Foundations

Project: Etch-a-Sketch

Foundations Course

Introduction

In this project, you’ll be creating a pretty neat toy to flex your DOM manipulation skills. You’re going to build a browser version of something between a sketchpad and an Etch-A-Sketch.

This project should not be easy for you. You’ll probably have to Google frequently to get the right JavaScript methods and CSS to use – in fact, that’s the point! You can build this using the tools that you have already learned, and there are plenty of resources on the net for learning stuff that we haven’t covered yet if you decide you need it. We’ll walk you through the basic steps, but it will be up to you to actually implement them.

If you get totally stuck, drop by the chatroom. Someone will be there to point you in the right direction.

Assignment

Don’t forget to commit early & often! You can reference the Commit Message lesson here!

  1. Follow the instructions atop Odin’s Recipes project to set up a Git repository for this project.
  2. Create a webpage with a 16x16 grid of square divs.
    • Create the divs using JavaScript. Don’t try making them by hand with copy and pasting in your HTML file!
    • It’s best to put your grid squares inside another “container” div (which can go directly in your HTML).
    • Use flexbox to make the divs appear as a grid (versus just one on each line). Despite the name, do not be tempted to research/use CSS Grid for this as Grid will be taught later after the foundations course. This is an opportunity specifically to get more practice in for flexbox!
    • Be careful with borders and margins, as they can adjust the size of the squares!
    • “OMG, why isn’t my grid being created???”
      • Did you link your CSS stylesheet?
      • Open your browser’s developer tools.
      • Check if there are any errors in the JavaScript console.
      • Check your “elements” pane to see if the elements have actually shown up but are somehow hidden.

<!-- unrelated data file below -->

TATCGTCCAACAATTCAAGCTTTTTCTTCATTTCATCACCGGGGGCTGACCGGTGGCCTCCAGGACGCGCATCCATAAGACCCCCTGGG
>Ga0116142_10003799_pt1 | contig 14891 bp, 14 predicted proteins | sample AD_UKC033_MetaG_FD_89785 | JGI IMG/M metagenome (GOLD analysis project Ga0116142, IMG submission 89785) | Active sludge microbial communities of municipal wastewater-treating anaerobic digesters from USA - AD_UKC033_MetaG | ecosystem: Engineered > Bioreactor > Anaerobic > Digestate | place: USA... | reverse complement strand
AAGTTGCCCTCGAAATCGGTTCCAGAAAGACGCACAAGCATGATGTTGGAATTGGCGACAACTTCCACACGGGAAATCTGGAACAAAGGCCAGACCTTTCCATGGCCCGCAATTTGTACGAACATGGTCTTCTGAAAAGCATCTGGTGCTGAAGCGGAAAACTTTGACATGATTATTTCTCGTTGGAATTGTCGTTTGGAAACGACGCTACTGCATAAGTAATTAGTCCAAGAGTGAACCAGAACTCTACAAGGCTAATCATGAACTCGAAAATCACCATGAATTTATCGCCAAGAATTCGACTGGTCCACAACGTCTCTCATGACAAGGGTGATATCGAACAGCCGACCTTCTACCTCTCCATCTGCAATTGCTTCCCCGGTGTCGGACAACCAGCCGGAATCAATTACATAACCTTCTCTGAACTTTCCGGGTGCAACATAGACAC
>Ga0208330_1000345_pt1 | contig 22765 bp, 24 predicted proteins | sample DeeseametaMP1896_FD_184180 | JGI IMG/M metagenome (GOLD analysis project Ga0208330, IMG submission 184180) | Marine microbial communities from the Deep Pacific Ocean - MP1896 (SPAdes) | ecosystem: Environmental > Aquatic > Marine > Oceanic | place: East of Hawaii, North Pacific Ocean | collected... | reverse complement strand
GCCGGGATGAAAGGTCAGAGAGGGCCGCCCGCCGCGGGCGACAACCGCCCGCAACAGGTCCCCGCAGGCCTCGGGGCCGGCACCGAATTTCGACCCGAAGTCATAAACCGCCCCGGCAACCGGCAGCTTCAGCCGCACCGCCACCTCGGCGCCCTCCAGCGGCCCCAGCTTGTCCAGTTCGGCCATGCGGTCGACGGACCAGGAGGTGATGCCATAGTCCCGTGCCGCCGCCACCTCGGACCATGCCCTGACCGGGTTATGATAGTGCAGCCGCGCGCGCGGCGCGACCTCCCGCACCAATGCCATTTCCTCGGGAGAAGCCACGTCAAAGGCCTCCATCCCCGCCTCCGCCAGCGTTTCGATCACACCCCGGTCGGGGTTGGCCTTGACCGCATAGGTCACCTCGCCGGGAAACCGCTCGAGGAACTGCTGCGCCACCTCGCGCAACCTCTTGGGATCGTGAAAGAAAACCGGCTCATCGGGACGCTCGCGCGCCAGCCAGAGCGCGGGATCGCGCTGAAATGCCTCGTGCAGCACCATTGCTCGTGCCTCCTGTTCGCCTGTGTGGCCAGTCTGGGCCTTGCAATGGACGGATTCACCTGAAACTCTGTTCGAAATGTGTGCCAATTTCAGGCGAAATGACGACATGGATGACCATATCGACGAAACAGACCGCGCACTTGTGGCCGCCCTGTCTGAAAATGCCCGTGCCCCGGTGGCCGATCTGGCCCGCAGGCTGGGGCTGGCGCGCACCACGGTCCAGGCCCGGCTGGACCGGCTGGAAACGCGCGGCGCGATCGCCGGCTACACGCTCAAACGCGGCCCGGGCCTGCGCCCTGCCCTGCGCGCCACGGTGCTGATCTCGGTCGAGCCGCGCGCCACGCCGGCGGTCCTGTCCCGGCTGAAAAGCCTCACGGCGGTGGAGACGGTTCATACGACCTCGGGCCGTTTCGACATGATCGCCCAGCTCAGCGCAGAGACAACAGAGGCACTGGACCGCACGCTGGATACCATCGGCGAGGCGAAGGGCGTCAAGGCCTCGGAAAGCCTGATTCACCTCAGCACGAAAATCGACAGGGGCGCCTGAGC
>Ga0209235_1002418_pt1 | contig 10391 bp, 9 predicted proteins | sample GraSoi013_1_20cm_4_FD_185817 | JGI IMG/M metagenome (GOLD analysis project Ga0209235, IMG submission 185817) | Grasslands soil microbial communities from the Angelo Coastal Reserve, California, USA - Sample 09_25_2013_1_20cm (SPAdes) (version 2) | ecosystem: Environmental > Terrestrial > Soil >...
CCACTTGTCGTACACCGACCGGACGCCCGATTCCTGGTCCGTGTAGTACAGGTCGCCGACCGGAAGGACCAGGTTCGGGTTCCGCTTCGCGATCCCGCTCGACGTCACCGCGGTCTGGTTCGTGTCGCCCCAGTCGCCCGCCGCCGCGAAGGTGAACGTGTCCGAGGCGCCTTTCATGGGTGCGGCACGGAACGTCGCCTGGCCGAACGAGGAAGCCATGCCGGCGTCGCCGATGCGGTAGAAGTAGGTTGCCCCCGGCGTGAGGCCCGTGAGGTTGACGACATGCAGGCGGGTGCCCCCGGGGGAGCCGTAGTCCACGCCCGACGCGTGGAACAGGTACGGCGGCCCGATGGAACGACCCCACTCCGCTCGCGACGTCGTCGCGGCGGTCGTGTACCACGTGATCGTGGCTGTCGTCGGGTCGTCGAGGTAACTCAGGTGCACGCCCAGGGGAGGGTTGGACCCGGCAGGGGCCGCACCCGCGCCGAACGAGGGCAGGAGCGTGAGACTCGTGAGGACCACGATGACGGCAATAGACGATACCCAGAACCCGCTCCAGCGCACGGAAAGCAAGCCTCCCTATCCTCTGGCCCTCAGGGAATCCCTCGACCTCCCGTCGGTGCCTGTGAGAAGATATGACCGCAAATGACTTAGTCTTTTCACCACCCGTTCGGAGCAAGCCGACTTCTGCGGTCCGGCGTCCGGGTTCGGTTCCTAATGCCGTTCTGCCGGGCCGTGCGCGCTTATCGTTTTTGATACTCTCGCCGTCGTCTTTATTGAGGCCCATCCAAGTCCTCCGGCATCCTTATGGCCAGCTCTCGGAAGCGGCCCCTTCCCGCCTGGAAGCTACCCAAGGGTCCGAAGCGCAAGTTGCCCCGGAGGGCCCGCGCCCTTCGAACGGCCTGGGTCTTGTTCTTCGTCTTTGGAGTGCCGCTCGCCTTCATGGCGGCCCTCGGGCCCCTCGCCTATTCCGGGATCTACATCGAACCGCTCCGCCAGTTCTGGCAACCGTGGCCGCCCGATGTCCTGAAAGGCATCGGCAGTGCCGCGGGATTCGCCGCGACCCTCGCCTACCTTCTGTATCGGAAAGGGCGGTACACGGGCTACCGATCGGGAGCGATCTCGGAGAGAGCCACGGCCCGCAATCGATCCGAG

• Go willy-nilly and add console.log statements in your JavaScript to see if it’s actually being loaded.
  3. Set up a “hover” effect so that the grid divs change color when your mouse passes over them, leaving a (pixelated) trail through your grid like a pen would.
    • Hint: “Hovering” is what happens when your mouse enters a div and ends when your mouse leaves it. You can set up event listeners for either of those events as a starting point.
    • There are multiple ways to change the color of the divs, including:
      • Adding a new class to the div.
      • Changing the div’s background color using JavaScript.
  4. Add a button to the top of the screen that will send the user a popup asking for the number of squares per side for the new grid. Once entered, the existing grid should be removed and a new grid should be generated in the same total space as before (e.g. 960px wide) so that you’ve got a new sketch pad. Tip: Set the limit for the user input to a maximum of 100. A larger number of squares results in more computer resources being used, potentially causing delays, freezing, or crashing that we want to prevent.
    • Research button tags in HTML and how you can make a JavaScript function run when one is clicked.
    • Also check out prompts.
    • You should be able to enter 64 and have a brand new 64x64 grid pop up without changing the total amount of pixels used.
  5. Push your project to GitHub!

Extra credit

Transform the behavior of a square when interacting with the mouse by introducing a series of modifications.

  1. Rather than squares being the same color throughout the grid, randomize the squares’ RGB values with each interaction.
  2. Additionally, implement a progressive darkening effect where each interaction adds 10% more black or color to the square. The objective is to achieve a completely black square only after ten interactions.

You can choose to do either one or both of these challenges, it’s up to you.

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